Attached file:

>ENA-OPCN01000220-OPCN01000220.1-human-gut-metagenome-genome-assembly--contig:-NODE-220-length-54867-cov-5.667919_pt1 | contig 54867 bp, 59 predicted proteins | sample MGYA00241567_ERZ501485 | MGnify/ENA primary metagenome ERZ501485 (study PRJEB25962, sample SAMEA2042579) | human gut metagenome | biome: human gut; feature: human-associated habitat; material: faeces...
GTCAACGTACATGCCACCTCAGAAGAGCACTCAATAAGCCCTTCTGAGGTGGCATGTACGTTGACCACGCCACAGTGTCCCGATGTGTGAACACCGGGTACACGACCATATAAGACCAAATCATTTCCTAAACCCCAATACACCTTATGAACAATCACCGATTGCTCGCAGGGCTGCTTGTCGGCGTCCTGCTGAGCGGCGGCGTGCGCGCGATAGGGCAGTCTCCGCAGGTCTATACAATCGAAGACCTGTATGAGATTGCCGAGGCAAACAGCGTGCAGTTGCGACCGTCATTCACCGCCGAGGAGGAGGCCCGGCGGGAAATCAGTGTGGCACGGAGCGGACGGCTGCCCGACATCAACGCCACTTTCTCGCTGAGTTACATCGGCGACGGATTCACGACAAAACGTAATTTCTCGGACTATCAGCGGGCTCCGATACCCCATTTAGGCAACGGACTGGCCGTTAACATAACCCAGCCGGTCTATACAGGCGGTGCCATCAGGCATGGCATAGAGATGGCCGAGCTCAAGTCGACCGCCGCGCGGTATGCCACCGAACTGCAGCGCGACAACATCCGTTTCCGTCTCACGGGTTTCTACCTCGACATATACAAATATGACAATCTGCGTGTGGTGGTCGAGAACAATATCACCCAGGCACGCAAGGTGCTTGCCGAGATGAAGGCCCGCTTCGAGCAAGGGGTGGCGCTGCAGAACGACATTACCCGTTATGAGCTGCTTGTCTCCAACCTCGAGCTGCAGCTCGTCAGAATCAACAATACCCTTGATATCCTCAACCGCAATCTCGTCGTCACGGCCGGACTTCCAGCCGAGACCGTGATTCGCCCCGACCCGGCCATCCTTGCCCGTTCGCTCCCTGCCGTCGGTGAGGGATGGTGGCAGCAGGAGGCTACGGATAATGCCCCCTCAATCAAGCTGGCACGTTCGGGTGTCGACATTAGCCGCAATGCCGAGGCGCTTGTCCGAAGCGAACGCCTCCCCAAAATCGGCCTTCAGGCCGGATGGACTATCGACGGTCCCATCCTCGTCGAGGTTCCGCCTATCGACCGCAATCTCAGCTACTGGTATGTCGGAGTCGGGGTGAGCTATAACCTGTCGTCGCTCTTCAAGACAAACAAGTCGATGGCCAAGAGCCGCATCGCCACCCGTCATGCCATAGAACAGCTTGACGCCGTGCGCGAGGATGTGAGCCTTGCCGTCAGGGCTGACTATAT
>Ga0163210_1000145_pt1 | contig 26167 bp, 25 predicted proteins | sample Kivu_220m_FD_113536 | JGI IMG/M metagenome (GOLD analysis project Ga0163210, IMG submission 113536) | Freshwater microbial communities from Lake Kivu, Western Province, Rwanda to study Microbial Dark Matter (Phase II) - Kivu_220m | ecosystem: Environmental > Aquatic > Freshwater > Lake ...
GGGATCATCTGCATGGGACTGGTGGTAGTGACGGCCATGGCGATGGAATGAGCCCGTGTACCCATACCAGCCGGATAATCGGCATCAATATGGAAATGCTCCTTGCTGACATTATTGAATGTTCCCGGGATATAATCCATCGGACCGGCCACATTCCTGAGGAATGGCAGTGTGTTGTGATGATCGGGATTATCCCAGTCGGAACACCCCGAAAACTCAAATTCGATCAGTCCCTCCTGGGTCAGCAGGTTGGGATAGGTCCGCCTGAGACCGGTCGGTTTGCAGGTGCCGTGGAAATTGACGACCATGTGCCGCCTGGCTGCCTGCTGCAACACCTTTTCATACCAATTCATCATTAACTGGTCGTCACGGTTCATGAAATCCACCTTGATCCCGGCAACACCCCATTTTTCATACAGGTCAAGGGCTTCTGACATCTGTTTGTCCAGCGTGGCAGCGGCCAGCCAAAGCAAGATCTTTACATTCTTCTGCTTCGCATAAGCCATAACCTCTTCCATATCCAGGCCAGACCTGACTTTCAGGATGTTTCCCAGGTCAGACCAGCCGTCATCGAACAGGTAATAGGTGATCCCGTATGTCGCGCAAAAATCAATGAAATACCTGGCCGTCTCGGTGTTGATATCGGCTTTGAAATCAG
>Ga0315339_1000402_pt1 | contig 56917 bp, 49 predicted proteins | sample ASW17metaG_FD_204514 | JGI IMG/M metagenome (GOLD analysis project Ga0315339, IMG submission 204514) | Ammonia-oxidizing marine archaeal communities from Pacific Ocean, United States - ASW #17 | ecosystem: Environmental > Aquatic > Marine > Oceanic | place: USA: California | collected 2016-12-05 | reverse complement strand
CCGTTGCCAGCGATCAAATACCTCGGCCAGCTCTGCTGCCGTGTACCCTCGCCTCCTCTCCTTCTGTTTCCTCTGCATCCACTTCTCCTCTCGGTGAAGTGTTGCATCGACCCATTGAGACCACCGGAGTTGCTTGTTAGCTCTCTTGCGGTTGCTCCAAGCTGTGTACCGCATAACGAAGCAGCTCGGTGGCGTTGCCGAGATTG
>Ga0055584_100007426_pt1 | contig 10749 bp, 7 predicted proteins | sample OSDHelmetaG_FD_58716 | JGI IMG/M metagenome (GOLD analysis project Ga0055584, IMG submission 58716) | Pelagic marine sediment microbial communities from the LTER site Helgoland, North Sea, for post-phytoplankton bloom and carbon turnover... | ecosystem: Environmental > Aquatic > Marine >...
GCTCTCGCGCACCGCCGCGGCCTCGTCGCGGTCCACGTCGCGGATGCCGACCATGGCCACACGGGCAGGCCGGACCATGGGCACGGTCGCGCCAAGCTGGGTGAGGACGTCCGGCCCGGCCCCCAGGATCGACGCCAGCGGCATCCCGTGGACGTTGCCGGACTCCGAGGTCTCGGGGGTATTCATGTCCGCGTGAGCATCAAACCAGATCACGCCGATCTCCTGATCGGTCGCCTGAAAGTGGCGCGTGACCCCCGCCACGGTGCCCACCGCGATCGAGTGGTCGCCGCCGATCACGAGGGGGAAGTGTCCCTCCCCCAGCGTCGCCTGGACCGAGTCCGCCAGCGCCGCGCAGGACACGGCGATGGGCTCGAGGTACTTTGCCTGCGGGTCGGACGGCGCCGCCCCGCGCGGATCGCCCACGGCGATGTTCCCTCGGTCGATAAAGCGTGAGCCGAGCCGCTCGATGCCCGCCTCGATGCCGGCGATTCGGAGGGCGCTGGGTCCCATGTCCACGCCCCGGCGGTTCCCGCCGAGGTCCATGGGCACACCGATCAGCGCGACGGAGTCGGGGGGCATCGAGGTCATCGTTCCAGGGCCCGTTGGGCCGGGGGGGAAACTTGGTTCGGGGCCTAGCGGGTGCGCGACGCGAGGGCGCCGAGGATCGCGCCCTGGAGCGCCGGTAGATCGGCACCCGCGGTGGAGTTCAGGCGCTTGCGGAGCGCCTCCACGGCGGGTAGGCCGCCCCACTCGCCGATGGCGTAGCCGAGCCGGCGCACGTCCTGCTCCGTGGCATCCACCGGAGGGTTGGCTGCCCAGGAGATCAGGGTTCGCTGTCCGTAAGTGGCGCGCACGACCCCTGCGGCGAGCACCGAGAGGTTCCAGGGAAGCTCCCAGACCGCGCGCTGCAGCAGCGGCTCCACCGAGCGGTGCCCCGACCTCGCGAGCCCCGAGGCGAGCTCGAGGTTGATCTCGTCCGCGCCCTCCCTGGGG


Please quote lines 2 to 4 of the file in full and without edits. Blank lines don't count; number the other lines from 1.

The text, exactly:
GTCAACGTACATGCCACCTCAGAAGAGCACTCAATAAGCCCTTCTGAGGTGGCATGTACGTTGACCACGCCACAGTGTCCCGATGTGTGAACACCGGGTACACGACCATATAAGACCAAATCATTTCCTAAACCCCAATACACCTTATGAACAATCACCGATTGCTCGCAGGGCTGCTTGTCGGCGTCCTGCTGAGCGGCGGCGTGCGCGCGATAGGGCAGTCTCCGCAGGTCTATACAATCGAAGACCTGTATGAGATTGCCGAGGCAAACAGCGTGCAGTTGCGACCGTCATTCACCGCCGAGGAGGAGGCCCGGCGGGAAATCAGTGTGGCACGGAGCGGACGGCTGCCCGACATCAACGCCACTTTCTCGCTGAGTTACATCGGCGACGGATTCACGACAAAACGTAATTTCTCGGACTATCAGCGGGCTCCGATACCCCATTTAGGCAACGGACTGGCCGTTAACATAACCCAGCCGGTCTATACAGGCGGTGCCATCAGGCATGGCATAGAGATGGCCGAGCTCAAGTCGACCGCCGCGCGGTATGCCACCGAACTGCAGCGCGACAACATCCGTTTCCGTCTCACGGGTTTCTACCTCGACATATACAAATATGACAATCTGCGTGTGGTGGTCGAGAACAATATCACCCAGGCACGCAAGGTGCTTGCCGAGATGAAGGCCCGCTTCGAGCAAGGGGTGGCGCTGCAGAACGACATTACCCGTTATGAGCTGCTTGTCTCCAACCTCGAGCTGCAGCTCGTCAGAATCAACAATACCCTTGATATCCTCAACCGCAATCTCGTCGTCACGGCCGGACTTCCAGCCGAGACCGTGATTCGCCCCGACCCGGCCATCCTTGCCCGTTCGCTCCCTGCCGTCGGTGAGGGATGGTGGCAGCAGGAGGCTACGGATAATGCCCCCTCAATCAAGCTGGCACGTTCGGGTGTCGACATTAGCCGCAATGCCGAGGCGCTTGTCCGAAGCGAACGCCTCCCCAAAATCGGCCTTCAGGCCGGATGGACTATCGACGGTCCCATCCTCGTCGAGGTTCCGCCTATCGACCGCAATCTCAGCTACTGGTATGTCGGAGTCGGGGTGAGCTATAACCTGTCGTCGCTCTTCAAGACAAACAAGTCGATGGCCAAGAGCCGCATCGCCACCCGTCATGCCATAGAACAGCTTGACGCCGTGCGCGAGGATGTGAGCCTTGCCGTCAGGGCTGACTATAT
>Ga0163210_1000145_pt1 | contig 26167 bp, 25 predicted proteins | sample Kivu_220m_FD_113536 | JGI IMG/M metagenome (GOLD analysis project Ga0163210, IMG submission 113536) | Freshwater microbial communities from Lake Kivu, Western Province, Rwanda to study Microbial Dark Matter (Phase II) - Kivu_220m | ecosystem: Environmental > Aquatic > Freshwater > Lake ...
GGGATCATCTGCATGGGACTGGTGGTAGTGACGGCCATGGCGATGGAATGAGCCCGTGTACCCATACCAGCCGGATAATCGGCATCAATATGGAAATGCTCCTTGCTGACATTATTGAATGTTCCCGGGATATAATCCATCGGACCGGCCACATTCCTGAGGAATGGCAGTGTGTTGTGATGATCGGGATTATCCCAGTCGGAACACCCCGAAAACTCAAATTCGATCAGTCCCTCCTGGGTCAGCAGGTTGGGATAGGTCCGCCTGAGACCGGTCGGTTTGCAGGTGCCGTGGAAATTGACGACCATGTGCCGCCTGGCTGCCTGCTGCAACACCTTTTCATACCAATTCATCATTAACTGGTCGTCACGGTTCATGAAATCCACCTTGATCCCGGCAACACCCCATTTTTCATACAGGTCAAGGGCTTCTGACATCTGTTTGTCCAGCGTGGCAGCGGCCAGCCAAAGCAAGATCTTTACATTCTTCTGCTTCGCATAAGCCATAACCTCTTCCATATCCAGGCCAGACCTGACTTTCAGGATGTTTCCCAGGTCAGACCAGCCGTCATCGAACAGGTAATAGGTGATCCCGTATGTCGCGCAAAAATCAATGAAATACCTGGCCGTCTCGGTGTTGATATCGGCTTTGAAATCAG